• books on creativity

We’re sharing with you our selection of 10 books on creativity.  We consider them valuable for any profesional, in any field. For example, some present innovation processes or others are just examples of really creative personalities. You will notice that author Tom Kelley, creative director of IDEO, is well represented. That is because it’s the favourite of our Head of Creative. We recommend this list of creativity books for all readers that wants to get new ideas, test them and include them in their work. More than that, they are a great holiday read. 

Business Model Generation

Authors: Alexander Osterwalder, Yves Pigneur

A visual and practical book, useful for understanding how to map, design, assess and test new Business Models. It broadly explains how to create and use the Business Model Canvas. The canvas is represented as a chart with 9 blocks such as product’s value proposition, infrastructure, customers, and finances, to align your companies’ activities.

Creative Confidence

Authors: Tom Kelley & David Kelley

Creativity lies in everyone of us. Don’t take my word for it, but it helps to read this book that explains this through inspiring stories. Also, to better understand how to tap into your creative potential in your work and personal life, authors present and explain the main principles and strategies that you can use.


Author: Mihaly Csikszentmihaly

The book is a monograph of creativity and includes the ten features of creative people. It also presents the 5 steps of the creative process and an explanation of the flow experience. The first part ends with a description of the elements that make creativity possible. In its second part, the author shows how creative behaviours were expressed. Then, it explains what external factors contributed to the development of creativity of the remarkable interviewed people.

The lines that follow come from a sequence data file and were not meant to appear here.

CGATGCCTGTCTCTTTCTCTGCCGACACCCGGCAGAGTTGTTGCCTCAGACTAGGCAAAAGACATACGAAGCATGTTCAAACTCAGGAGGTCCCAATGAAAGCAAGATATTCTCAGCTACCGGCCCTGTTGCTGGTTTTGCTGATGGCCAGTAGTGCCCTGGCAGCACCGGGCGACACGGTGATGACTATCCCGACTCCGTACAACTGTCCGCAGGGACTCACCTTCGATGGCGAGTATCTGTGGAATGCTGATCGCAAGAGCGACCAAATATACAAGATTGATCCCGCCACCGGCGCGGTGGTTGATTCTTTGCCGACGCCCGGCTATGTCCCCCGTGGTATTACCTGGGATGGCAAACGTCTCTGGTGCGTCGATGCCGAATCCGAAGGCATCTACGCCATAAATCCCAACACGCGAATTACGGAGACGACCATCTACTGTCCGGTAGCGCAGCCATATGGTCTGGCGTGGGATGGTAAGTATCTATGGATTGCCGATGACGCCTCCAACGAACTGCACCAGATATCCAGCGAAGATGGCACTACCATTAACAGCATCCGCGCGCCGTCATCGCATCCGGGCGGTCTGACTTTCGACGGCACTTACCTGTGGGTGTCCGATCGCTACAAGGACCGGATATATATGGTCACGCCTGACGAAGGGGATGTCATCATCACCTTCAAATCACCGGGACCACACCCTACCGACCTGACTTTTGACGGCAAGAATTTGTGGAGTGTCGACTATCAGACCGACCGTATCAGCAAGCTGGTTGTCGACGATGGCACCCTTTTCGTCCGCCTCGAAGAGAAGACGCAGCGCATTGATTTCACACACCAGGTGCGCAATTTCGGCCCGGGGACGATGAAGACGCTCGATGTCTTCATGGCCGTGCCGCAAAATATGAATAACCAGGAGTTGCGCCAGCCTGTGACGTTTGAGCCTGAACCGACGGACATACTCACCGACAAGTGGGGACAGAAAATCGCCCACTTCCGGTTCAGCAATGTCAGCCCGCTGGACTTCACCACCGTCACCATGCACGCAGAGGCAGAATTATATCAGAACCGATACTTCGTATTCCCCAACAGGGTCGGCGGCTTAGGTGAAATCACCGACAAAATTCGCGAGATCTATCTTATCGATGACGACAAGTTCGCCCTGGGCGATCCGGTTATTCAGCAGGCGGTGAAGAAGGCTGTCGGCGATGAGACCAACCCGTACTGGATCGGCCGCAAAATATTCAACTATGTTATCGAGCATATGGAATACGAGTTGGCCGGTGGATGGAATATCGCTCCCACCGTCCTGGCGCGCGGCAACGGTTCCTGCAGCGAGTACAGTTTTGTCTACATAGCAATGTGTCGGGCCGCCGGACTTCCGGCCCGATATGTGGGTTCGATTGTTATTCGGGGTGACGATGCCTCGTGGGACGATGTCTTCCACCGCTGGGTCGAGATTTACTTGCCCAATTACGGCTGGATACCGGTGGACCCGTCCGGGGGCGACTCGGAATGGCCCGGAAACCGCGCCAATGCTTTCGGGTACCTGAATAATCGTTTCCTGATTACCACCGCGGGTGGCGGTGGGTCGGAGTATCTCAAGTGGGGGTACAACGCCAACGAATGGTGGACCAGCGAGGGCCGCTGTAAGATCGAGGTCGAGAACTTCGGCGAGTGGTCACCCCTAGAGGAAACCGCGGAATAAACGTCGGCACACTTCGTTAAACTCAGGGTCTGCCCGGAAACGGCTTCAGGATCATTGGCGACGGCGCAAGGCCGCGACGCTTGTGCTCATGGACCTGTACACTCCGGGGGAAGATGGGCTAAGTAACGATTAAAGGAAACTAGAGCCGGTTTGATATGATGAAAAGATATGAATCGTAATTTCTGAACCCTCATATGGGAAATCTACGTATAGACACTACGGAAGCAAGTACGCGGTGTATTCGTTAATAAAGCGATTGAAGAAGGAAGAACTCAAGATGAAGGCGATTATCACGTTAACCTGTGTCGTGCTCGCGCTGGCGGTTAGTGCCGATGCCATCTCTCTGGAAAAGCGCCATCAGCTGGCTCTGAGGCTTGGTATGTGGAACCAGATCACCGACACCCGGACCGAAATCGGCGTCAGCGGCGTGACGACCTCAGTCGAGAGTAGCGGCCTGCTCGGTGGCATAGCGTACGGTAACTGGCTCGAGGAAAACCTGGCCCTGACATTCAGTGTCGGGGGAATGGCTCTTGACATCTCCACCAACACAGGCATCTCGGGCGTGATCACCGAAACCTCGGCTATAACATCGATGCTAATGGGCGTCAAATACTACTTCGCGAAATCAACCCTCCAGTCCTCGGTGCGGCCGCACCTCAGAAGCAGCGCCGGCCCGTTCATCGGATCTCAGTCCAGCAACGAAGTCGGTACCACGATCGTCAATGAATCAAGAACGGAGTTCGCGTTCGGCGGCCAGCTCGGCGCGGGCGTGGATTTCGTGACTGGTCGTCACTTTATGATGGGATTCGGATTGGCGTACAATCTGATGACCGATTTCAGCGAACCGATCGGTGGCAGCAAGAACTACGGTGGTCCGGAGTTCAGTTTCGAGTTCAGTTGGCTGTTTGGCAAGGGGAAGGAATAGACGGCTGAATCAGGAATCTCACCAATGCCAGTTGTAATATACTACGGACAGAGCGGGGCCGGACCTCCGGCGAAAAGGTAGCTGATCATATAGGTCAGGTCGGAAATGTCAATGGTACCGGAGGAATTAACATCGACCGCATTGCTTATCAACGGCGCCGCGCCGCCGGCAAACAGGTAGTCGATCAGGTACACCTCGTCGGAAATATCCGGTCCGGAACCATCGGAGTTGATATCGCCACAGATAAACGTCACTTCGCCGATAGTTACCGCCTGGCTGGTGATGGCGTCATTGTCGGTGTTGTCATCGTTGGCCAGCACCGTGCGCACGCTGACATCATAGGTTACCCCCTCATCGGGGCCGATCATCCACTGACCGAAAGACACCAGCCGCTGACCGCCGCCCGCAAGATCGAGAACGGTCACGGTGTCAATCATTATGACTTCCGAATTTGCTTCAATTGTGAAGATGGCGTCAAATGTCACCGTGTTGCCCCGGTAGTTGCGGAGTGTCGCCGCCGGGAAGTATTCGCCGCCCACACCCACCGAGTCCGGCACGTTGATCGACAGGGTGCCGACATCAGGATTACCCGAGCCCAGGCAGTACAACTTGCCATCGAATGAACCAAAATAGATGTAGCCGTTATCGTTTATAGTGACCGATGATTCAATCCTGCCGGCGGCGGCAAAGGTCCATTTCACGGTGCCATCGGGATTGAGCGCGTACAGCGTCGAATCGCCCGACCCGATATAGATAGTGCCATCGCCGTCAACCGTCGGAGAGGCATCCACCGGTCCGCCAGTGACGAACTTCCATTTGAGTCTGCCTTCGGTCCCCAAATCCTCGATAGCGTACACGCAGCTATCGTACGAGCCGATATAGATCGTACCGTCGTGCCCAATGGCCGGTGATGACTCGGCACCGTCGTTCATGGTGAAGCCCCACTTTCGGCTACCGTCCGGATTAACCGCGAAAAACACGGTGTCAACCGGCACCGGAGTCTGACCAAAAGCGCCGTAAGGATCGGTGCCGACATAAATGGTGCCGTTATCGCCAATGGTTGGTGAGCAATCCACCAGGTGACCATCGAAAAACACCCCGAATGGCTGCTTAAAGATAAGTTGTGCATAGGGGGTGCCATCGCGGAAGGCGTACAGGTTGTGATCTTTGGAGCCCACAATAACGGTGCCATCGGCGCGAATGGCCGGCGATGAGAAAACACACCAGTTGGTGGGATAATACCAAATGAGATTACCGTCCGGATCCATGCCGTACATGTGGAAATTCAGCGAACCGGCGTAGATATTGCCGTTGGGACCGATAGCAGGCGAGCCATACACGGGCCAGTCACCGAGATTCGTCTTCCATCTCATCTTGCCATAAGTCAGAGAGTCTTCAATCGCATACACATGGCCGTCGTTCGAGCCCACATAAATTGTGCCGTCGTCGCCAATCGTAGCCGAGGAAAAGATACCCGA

Design of Business

Author: Roger Martin

The book describes the concept of design thinking as a balance between analytical and intuitive thinking. It also explains the knowledge funnel, as a process with three stages: mystery (exploration of the problem), heuristic (narrowing work to a manageable size) and algorithm (converting to a fixed formula).

Leonardo da Vinci

Author: Walter Isaacson

When you’re thinking of examples of creative people, it’s very probable that you will consider Leonardo da Vinci as a relevant one. Isaacson did a great job with his researches and showing the connection between art and science in Leonardo’s work. The books explains thoroughly the importance of diverse passions in the innovation process.


Author: Jake Knapp

Reading it will get you more knowledge on a methodology to test ideas using a five days process, called the „design sprint”. Designer Jake Knapp created the process while working at Google. I can safely say that we use it in our design instruction and it helps us to be agile and find the best solutions fast.

The Art of Innovation

Authors: Tom Kelley & Johnatan Littman

Another book in which the creative genius from IDEO, Tom Kelley, takes us through the strategies and secrets for developing innovative products. The hands-on experience allows him to share great stories from which we can learn and get inspired.

The Lean Startup

Author: Eric Ries

This book proposes a new approach to changing the way we build new companies are launch our products. In a clear and articulate way, Ries presents the process of testing the vision continuously, adapting and adjusting rapidly as suitable for companies of all sizes.

The Innovator’s DNA

Authors: Clayton M. Christensen, Hal B. Gregersen & Jeffrey H. Dyer

67% of the innovation skill set comes through learning. So, it is useful to understand the skills we need to practice to become more creative. As the book broadly describes them, these are: associating, questioning, observing, experimenting and networking.

The Ten Faces of Innovation

Authors: Tom Kelley & Johnatan Littman

Read it to know more about the ten roles people can play in an organization to foster innovation. It’s a useful guide to find yourself in the roles that suit you best. Are you an antropologist, a hurdler, a storyteller or a set designer? Or a bit of all? Examples from succesful projects will show you how these roles are practiced.

At Solver, we develop engaging game-based trainings and gamified HR tools for our clients. Reading good creativity books helps us do our job better. 

To learn more about how you can include creative learning in your organization, write to us and we’ll respond in a flash.

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